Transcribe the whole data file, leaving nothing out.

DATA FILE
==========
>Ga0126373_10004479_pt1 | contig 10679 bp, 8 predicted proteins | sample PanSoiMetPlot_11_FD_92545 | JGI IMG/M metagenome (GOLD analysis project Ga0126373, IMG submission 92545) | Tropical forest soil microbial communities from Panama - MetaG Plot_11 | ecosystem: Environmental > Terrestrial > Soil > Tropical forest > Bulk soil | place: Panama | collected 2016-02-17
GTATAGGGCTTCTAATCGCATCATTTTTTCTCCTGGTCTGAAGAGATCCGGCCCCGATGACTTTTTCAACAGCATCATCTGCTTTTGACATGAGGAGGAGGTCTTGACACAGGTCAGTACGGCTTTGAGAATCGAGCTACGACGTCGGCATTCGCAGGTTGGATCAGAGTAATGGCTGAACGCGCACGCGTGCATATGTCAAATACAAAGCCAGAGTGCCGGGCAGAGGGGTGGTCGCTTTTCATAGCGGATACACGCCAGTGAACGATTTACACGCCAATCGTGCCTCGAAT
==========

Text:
>Ga0126373_10004479_pt1 | contig 10679 bp, 8 predicted proteins | sample PanSoiMetPlot_11_FD_92545 | JGI IMG/M metagenome (GOLD analysis project Ga0126373, IMG submission 92545) | Tropical forest soil microbial communities from Panama - MetaG Plot_11 | ecosystem: Environmental > Terrestrial > Soil > Tropical forest > Bulk soil | place: Panama | collected 2016-02-17
GTATAGGGCTTCTAATCGCATCATTTTTTCTCCTGGTCTGAAGAGATCCGGCCCCGATGACTTTTTCAACAGCATCATCTGCTTTTGACATGAGGAGGAGGTCTTGACACAGGTCAGTACGGCTTTGAGAATCGAGCTACGACGTCGGCATTCGCAGGTTGGATCAGAGTAATGGCTGAACGCGCACGCGTGCATATGTCAAATACAAAGCCAGAGTGCCGGGCAGAGGGGTGGTCGCTTTTCATAGCGGATACACGCCAGTGAACGATTTACACGCCAATCGTGCCTCGAAT